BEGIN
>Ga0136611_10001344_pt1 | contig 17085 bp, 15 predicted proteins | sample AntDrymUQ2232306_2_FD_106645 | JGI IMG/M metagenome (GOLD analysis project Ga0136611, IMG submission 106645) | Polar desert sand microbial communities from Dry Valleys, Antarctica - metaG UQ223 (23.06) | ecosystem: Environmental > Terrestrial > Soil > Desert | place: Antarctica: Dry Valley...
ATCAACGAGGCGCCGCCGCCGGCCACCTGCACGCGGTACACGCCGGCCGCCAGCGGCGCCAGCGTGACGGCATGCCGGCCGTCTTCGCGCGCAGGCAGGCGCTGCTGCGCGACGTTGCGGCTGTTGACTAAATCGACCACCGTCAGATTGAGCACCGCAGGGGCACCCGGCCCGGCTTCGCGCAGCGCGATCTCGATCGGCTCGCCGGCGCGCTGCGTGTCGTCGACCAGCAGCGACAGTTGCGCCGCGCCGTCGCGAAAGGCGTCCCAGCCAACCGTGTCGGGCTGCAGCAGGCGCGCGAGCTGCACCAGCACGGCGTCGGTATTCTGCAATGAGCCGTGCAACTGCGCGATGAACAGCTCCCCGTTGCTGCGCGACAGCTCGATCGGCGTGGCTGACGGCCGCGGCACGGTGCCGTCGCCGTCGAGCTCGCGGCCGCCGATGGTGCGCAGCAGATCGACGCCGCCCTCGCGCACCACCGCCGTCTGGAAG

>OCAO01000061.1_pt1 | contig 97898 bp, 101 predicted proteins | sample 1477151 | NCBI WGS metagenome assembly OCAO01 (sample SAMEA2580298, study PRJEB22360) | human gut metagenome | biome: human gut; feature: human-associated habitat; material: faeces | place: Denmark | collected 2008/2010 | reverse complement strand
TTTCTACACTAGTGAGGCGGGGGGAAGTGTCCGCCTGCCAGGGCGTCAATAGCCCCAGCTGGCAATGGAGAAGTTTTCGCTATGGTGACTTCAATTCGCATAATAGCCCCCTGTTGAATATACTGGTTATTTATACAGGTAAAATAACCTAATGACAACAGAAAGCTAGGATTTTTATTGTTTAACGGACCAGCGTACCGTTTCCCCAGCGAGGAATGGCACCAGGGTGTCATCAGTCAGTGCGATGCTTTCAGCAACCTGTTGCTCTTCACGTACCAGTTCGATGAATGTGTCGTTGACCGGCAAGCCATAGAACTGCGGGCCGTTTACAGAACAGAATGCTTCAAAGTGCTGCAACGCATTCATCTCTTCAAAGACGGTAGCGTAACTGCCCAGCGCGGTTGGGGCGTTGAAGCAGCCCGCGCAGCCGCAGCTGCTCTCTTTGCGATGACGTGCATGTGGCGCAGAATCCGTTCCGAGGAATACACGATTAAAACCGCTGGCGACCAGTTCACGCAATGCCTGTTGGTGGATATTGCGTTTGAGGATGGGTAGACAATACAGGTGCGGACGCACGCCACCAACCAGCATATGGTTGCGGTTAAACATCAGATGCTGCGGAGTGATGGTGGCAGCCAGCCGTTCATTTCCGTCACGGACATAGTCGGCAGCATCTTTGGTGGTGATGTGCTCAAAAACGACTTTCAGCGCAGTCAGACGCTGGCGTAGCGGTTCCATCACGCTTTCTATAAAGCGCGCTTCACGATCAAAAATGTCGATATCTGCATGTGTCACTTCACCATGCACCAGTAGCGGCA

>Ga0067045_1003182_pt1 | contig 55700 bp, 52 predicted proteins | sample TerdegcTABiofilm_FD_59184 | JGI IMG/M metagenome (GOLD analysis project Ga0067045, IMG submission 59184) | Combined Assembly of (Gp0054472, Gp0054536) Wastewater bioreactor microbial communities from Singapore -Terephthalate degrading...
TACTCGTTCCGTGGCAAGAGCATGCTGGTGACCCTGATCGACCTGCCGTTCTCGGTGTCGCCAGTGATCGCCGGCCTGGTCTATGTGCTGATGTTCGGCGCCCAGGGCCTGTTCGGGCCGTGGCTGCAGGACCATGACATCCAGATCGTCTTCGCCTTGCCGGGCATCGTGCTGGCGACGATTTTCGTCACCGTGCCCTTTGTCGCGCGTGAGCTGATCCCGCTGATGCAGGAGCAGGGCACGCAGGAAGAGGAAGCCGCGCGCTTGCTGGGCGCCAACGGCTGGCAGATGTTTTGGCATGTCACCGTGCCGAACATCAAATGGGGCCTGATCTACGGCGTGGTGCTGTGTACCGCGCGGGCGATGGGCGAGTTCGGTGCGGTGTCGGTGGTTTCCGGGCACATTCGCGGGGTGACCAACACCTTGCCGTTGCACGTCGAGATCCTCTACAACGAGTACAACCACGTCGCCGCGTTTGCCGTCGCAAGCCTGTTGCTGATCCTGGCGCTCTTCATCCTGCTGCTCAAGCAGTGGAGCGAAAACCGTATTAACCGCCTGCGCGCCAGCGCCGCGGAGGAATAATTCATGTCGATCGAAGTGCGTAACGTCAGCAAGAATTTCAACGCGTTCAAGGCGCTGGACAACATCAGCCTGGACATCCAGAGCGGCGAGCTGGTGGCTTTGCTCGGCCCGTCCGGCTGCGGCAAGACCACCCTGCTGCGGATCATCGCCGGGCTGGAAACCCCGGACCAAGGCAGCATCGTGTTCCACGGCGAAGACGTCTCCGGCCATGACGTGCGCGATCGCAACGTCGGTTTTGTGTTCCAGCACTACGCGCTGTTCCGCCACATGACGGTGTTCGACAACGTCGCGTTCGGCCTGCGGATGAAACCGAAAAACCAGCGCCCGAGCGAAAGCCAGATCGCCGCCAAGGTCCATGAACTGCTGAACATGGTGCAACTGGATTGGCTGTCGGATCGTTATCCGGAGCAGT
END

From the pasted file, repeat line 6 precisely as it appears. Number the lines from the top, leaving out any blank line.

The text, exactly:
TACTCGTTCCGTGGCAAGAGCATGCTGGTGACCCTGATCGACCTGCCGTTCTCGGTGTCGCCAGTGATCGCCGGCCTGGTCTATGTGCTGATGTTCGGCGCCCAGGGCCTGTTCGGGCCGTGGCTGCAGGACCATGACATCCAGATCGTCTTCGCCTTGCCGGGCATCGTGCTGGCGACGATTTTCGTCACCGTGCCCTTTGTCGCGCGTGAGCTGATCCCGCTGATGCAGGAGCAGGGCACGCAGGAAGAGGAAGCCGCGCGCTTGCTGGGCGCCAACGGCTGGCAGATGTTTTGGCATGTCACCGTGCCGAACATCAAATGGGGCCTGATCTACGGCGTGGTGCTGTGTACCGCGCGGGCGATGGGCGAGTTCGGTGCGGTGTCGGTGGTTTCCGGGCACATTCGCGGGGTGACCAACACCTTGCCGTTGCACGTCGAGATCCTCTACAACGAGTACAACCACGTCGCCGCGTTTGCCGTCGCAAGCCTGTTGCTGATCCTGGCGCTCTTCATCCTGCTGCTCAAGCAGTGGAGCGAAAACCGTATTAACCGCCTGCGCGCCAGCGCCGCGGAGGAATAATTCATGTCGATCGAAGTGCGTAACGTCAGCAAGAATTTCAACGCGTTCAAGGCGCTGGACAACATCAGCCTGGACATCCAGAGCGGCGAGCTGGTGGCTTTGCTCGGCCCGTCCGGCTGCGGCAAGACCACCCTGCTGCGGATCATCGCCGGGCTGGAAACCCCGGACCAAGGCAGCATCGTGTTCCACGGCGAAGACGTCTCCGGCCATGACGTGCGCGATCGCAACGTCGGTTTTGTGTTCCAGCACTACGCGCTGTTCCGCCACATGACGGTGTTCGACAACGTCGCGTTCGGCCTGCGGATGAAACCGAAAAACCAGCGCCCGAGCGAAAGCCAGATCGCCGCCAAGGTCCATGAACTGCTGAACATGGTGCAACTGGATTGGCTGTCGGATCGTTATCCGGAGCAGT